An environmental historian delves into the history, science, and philosophy of a paradoxical pursuit: the century-old quest to design natural places and create wild species.
Environmental restoration is a global pursuit and a major political concern. Governments, nonprofits, private corporations, and other institutions spend billions of dollars each year to remove invasive species, build wetlands, and reintroduce species driven from their habitats. But restoration has not always been so intensively practiced. It began as the pastime of a few wildflower enthusiasts and the first practitioners of the new scientific discipline of ecology.
Restoration has been a touchstone of United States environmentalism since the beginning of the twentieth century. Diverging from popular ideas about preservation, which romanticized nature as an Eden to be left untouched by human hands, and conservation, the managed use of natural resources, restoration emerged as a "third way". Restorationists grappled with the deepest puzzles of human care for life on earth: How to intervene in nature for nature's own sake? What are the natural baselines that humans should aim to restore? Is it possible to design nature without destroying wildness? Laura J. Martin shows how, over time, amateur and professional ecologists, interest groups, and government agencies coalesced around a mode of environmental management that sought to respect the world-making, and even the decision-making, of other species. At the same time, restoration science reshaped material environments in ways that powerfully influenced what we understand the wild to be.
In Wild by Design, restoration's past provides vital knowledge for climate change policy. But Martin also offers something more – a meditation on what it means to be wild and a call for ecological restoration that is socially just.
Introduction: Cultivating Wildness
I. Reservations, 1900–1945
1. Uncle Sam’s Reservations
2. Ecology in the Public Service
3. An Outdoor Laboratory
II. Recovery, 1945–1970
4. Atoms for Ecology
5. The Specter of Irreversible Change
III. Regulation, 1970–2010
6. Extinct Is Forever
7. The Mood of Wild America
8. An Ecological Tomorrowland
Epilogue: Designing the Future
Laura J. Martin is Assistant Professor of Environmental Studies at Williams College. She is a past fellow of the American Council of Learned Societies, the Stanford Humanities Center, and the Harvard University Center for the Environment. She has written for Scientific American, Slate, Environmental History, Environmental Humanities, Trends in Ecology and Evolution, and other publications.
"A comprehensive history of the practice of 'ecological restoration,' or human assistance in recovering a damaged world. Martin both eschews blanket optimism and refuses to fall victim to doomsday cynicism around climate change. By examining the precedents for restorative ecology, she illuminates how the development of the field influences contemporary practices, and how ghosts from the historical record haunt our ecological future [...] Its historical contributions alone [...] mark Wild by Design as a major achievement."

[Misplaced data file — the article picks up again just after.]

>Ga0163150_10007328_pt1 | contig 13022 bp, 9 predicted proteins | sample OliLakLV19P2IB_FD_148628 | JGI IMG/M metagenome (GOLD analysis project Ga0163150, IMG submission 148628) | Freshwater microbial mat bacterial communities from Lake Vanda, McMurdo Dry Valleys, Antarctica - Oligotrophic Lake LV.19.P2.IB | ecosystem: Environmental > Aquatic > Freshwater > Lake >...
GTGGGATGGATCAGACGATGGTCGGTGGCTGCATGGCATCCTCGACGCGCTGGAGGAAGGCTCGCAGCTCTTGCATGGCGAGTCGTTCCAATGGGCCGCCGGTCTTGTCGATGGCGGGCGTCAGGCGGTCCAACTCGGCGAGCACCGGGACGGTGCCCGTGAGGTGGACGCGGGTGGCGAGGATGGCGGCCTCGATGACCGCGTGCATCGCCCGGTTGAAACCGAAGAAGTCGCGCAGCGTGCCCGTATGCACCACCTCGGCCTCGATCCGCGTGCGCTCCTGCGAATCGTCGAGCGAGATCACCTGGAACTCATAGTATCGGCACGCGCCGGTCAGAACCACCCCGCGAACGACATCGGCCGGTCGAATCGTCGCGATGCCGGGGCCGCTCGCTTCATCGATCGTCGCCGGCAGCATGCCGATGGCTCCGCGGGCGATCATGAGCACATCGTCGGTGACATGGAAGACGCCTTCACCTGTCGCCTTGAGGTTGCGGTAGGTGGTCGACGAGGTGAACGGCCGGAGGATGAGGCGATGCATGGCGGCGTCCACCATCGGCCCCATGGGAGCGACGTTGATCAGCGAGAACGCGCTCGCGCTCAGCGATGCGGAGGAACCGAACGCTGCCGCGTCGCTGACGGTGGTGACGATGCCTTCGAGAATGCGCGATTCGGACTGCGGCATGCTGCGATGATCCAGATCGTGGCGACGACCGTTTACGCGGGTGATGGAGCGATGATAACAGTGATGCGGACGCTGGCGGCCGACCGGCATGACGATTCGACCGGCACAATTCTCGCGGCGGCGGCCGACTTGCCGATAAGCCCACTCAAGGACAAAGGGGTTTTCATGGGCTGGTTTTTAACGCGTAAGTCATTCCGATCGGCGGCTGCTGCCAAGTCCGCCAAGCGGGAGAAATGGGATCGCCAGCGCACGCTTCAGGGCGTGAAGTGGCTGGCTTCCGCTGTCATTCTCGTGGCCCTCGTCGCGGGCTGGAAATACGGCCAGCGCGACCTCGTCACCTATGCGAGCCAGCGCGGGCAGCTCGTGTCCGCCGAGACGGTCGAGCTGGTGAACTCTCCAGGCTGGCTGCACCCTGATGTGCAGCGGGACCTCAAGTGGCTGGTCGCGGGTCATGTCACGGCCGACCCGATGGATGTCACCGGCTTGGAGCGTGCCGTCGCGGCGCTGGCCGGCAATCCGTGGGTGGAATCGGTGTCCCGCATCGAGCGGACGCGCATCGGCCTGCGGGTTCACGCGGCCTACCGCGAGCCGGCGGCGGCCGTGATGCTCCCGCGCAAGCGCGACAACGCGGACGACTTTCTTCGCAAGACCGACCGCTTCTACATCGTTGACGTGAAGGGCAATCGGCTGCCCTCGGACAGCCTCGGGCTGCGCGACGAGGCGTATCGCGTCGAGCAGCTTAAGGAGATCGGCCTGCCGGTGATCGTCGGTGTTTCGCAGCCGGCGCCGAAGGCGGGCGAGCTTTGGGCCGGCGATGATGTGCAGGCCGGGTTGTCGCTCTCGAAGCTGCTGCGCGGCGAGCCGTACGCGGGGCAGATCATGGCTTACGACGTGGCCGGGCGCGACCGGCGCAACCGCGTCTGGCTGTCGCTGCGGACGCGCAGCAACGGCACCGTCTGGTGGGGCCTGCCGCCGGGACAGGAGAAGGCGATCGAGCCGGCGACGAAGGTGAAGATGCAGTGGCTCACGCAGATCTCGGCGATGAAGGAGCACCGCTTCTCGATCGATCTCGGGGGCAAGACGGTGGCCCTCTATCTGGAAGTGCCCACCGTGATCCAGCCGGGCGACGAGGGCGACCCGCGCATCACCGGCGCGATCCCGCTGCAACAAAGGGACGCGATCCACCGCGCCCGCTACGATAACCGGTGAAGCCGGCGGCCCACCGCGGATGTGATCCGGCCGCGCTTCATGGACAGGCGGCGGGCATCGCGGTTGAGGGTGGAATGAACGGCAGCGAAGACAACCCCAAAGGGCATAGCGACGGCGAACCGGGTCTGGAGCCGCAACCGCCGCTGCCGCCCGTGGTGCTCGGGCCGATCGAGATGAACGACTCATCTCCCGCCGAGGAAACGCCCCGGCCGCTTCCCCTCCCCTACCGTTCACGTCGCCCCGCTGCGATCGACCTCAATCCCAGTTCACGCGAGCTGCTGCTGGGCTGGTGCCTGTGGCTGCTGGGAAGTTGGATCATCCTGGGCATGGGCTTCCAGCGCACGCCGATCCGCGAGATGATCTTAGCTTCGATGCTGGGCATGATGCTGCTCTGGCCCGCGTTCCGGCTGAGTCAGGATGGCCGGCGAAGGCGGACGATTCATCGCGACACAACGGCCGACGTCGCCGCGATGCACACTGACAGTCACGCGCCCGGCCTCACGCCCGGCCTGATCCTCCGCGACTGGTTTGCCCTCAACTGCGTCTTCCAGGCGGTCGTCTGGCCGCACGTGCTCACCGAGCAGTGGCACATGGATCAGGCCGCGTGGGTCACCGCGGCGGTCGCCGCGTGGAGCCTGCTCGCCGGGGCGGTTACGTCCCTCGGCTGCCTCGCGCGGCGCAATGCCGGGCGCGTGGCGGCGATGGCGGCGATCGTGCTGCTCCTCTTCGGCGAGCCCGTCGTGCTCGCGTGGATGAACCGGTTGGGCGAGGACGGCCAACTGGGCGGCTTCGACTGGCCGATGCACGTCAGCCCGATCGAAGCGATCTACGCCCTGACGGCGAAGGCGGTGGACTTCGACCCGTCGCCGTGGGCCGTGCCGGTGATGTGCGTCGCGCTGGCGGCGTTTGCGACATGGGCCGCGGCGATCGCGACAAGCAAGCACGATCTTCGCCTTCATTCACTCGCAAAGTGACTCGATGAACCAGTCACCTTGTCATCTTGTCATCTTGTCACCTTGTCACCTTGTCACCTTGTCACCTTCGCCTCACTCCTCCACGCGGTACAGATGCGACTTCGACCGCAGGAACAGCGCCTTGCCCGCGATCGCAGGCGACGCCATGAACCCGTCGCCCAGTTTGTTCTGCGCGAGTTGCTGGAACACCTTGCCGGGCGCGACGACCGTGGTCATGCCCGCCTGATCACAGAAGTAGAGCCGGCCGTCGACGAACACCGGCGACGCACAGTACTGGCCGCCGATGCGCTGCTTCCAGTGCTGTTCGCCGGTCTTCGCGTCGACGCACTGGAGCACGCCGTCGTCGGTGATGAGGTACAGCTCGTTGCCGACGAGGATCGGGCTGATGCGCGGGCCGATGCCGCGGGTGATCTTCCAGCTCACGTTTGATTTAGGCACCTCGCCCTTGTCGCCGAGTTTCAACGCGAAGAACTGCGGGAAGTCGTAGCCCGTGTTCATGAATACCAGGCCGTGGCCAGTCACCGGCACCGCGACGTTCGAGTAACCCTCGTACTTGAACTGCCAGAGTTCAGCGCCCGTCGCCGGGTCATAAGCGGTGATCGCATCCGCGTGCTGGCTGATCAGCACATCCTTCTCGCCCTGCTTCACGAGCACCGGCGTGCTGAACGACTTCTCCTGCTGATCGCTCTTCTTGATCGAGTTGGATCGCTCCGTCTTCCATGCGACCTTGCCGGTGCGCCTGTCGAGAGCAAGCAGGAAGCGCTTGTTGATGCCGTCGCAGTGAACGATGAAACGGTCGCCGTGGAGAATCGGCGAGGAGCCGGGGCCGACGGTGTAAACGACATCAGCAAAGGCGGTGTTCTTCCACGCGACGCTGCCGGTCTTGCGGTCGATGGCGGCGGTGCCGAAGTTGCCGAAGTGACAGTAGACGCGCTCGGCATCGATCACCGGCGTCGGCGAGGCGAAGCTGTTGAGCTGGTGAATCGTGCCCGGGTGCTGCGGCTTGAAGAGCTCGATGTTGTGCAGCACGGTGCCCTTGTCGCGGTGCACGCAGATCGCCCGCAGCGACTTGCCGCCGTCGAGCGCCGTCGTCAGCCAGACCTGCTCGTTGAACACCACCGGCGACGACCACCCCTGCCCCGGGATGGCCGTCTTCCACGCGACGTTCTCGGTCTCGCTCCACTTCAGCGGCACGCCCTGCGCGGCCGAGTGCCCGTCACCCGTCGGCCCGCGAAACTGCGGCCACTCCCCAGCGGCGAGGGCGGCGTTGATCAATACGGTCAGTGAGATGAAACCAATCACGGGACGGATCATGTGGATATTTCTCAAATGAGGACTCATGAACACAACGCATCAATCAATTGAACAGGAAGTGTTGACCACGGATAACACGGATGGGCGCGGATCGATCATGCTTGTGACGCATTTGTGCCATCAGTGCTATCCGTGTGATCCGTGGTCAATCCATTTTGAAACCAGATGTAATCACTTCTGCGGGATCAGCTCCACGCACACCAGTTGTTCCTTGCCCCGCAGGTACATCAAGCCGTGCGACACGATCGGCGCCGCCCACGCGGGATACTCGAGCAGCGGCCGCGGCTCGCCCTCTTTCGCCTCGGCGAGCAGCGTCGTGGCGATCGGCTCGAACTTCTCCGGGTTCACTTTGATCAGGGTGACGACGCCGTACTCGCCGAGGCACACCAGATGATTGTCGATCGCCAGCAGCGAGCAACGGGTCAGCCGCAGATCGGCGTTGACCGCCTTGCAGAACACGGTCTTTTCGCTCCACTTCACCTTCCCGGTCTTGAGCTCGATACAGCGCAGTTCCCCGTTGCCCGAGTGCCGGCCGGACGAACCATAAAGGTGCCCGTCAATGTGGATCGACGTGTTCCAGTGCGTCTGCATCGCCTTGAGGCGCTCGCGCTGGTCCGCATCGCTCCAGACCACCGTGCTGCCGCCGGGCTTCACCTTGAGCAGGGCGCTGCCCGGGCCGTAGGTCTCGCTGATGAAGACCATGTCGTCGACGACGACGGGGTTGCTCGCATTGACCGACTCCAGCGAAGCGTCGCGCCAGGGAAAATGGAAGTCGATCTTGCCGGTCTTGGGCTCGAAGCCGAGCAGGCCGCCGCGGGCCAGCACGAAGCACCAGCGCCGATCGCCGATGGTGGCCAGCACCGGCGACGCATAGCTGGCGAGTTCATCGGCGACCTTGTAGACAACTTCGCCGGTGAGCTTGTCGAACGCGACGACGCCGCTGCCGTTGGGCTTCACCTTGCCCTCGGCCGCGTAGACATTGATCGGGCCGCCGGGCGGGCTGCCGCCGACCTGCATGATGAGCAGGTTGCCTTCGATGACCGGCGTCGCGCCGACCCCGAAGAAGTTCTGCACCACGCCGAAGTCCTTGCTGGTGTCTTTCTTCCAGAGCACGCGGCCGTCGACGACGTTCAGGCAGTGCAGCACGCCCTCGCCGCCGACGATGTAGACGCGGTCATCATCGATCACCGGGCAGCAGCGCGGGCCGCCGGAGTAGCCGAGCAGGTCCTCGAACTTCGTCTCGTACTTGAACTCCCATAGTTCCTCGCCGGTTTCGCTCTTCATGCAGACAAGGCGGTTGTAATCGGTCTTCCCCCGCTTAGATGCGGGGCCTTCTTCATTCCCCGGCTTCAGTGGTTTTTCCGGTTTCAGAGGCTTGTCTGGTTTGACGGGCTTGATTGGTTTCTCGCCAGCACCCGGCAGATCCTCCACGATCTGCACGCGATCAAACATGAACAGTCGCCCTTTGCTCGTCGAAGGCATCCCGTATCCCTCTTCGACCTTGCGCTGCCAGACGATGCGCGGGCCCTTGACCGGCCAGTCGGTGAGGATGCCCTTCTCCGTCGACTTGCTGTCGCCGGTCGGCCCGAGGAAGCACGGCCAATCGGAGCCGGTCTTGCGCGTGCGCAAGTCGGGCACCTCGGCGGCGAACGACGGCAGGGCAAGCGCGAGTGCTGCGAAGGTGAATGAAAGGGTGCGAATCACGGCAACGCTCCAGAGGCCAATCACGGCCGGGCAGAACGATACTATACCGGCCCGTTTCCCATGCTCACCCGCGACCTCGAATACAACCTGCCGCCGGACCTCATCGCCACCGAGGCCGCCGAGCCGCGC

– Celeste Pepitone-Nahas, Ancillary Review of Books
"Explores fundamental questions at the intersection of the sciences and humanities [...] A century of well-intended environmental management has been sullied by pseudoscience, racism, greed, and shocking blunders. Martin's erudite perspective on these complexities shines throughout her incisive first book [...] Aldo Leopold, a pioneering restoration ecologist, wrote in 1938 that 'the oldest task in human history [is] to live on a piece of land without spoiling it.' As Laura Martin's astute book illuminates, that task has never been more urgent."
– Julie Dunlap, Washington Independent Review of Books
"Can we repair the ecological damage that we've done? As Laura Martin observes, no question today could be more pressing, or more uncertain. Wild by Design is a fascinating book – far-reaching, deeply researched, and probing."
– Elizabeth Kolbert, author of Under a White Sky: The Nature of the Future
"This is a superb book. Laura Martin's research takes us where no restoration literature has gone before, asking, 'Who gets to decide where and how wildlife management occurs?' Martin tackles this question with unmatched clarity and insight, illuminating the crucial discussions we must have to secure a future with thriving natural species and spaces."
– Peter Kareiva, President and CEO, Aquarium of the Pacific
"A brilliant intervention in the history of conservation that charts changes in ecological understanding of how landscapes rebound from disaster. In following the roots of restoration ecology, Martin explores how naturalness can be cultivated rather than found, providing us with seeds of hope in an age of climate despair."
– Erika Lorraine Milam, author of Creatures of Cain: The Hunt for Human Nature in Cold War America
"What does it mean to care for a wild species? In this provocative and fascinating book, Laura Martin grapples with this question by examining the boundaries of human intervention and wildness. As we face a rapidly changing planet, Martin's clear-sighted, intelligent analysis offers hope that by recognizing the complex history of restoration, we can make way for its promising future."
– Nancy Langston, author of Climate Ghosts